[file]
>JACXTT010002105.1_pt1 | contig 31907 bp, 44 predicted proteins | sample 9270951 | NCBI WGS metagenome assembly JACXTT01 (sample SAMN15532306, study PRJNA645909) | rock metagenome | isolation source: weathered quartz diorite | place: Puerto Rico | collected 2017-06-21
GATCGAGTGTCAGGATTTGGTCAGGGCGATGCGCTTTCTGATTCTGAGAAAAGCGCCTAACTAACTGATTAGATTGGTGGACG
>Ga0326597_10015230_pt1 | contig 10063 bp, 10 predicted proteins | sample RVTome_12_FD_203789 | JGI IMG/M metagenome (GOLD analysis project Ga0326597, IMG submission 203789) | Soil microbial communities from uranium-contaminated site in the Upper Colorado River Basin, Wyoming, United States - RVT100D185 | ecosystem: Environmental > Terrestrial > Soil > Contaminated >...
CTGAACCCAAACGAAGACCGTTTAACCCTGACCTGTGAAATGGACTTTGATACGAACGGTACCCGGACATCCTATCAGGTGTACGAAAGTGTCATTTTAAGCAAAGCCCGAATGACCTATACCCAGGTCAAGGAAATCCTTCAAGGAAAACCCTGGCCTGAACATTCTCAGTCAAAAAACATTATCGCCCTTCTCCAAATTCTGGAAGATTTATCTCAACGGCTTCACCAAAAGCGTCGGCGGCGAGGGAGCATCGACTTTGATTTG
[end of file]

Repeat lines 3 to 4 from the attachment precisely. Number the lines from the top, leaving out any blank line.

>Ga0326597_10015230_pt1 | contig 10063 bp, 10 predicted proteins | sample RVTome_12_FD_203789 | JGI IMG/M metagenome (GOLD analysis project Ga0326597, IMG submission 203789) | Soil microbial communities from uranium-contaminated site in the Upper Colorado River Basin, Wyoming, United States - RVT100D185 | ecosystem: Environmental > Terrestrial > Soil > Contaminated >...
CTGAACCCAAACGAAGACCGTTTAACCCTGACCTGTGAAATGGACTTTGATACGAACGGTACCCGGACATCCTATCAGGTGTACGAAAGTGTCATTTTAAGCAAAGCCCGAATGACCTATACCCAGGTCAAGGAAATCCTTCAAGGAAAACCCTGGCCTGAACATTCTCAGTCAAAAAACATTATCGCCCTTCTCCAAATTCTGGAAGATTTATCTCAACGGCTTCACCAAAAGCGTCGGCGGCGAGGGAGCATCGACTTTGATTTG